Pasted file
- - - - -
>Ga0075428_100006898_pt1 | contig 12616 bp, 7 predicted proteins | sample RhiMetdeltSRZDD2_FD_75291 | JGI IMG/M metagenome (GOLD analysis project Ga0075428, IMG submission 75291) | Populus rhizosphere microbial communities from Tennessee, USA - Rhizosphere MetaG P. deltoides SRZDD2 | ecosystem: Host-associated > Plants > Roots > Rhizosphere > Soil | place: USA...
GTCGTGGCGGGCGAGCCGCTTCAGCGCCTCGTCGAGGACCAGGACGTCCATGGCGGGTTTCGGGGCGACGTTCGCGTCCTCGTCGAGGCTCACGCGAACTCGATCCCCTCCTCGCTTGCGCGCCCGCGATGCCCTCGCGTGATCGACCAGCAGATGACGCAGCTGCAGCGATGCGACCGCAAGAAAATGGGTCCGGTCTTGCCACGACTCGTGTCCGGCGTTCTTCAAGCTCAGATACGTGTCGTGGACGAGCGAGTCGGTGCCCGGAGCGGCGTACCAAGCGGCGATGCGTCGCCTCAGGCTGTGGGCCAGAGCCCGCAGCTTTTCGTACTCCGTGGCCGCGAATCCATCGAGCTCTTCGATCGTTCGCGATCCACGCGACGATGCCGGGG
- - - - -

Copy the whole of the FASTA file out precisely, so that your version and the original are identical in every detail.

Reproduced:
>Ga0075428_100006898_pt1 | contig 12616 bp, 7 predicted proteins | sample RhiMetdeltSRZDD2_FD_75291 | JGI IMG/M metagenome (GOLD analysis project Ga0075428, IMG submission 75291) | Populus rhizosphere microbial communities from Tennessee, USA - Rhizosphere MetaG P. deltoides SRZDD2 | ecosystem: Host-associated > Plants > Roots > Rhizosphere > Soil | place: USA...
GTCGTGGCGGGCGAGCCGCTTCAGCGCCTCGTCGAGGACCAGGACGTCCATGGCGGGTTTCGGGGCGACGTTCGCGTCCTCGTCGAGGCTCACGCGAACTCGATCCCCTCCTCGCTTGCGCGCCCGCGATGCCCTCGCGTGATCGACCAGCAGATGACGCAGCTGCAGCGATGCGACCGCAAGAAAATGGGTCCGGTCTTGCCACGACTCGTGTCCGGCGTTCTTCAAGCTCAGATACGTGTCGTGGACGAGCGAGTCGGTGCCCGGAGCGGCGTACCAAGCGGCGATGCGTCGCCTCAGGCTGTGGGCCAGAGCCCGCAGCTTTTCGTACTCCGTGGCCGCGAATCCATCGAGCTCTTCGATCGTTCGCGATCCACGCGACGATGCCGGGG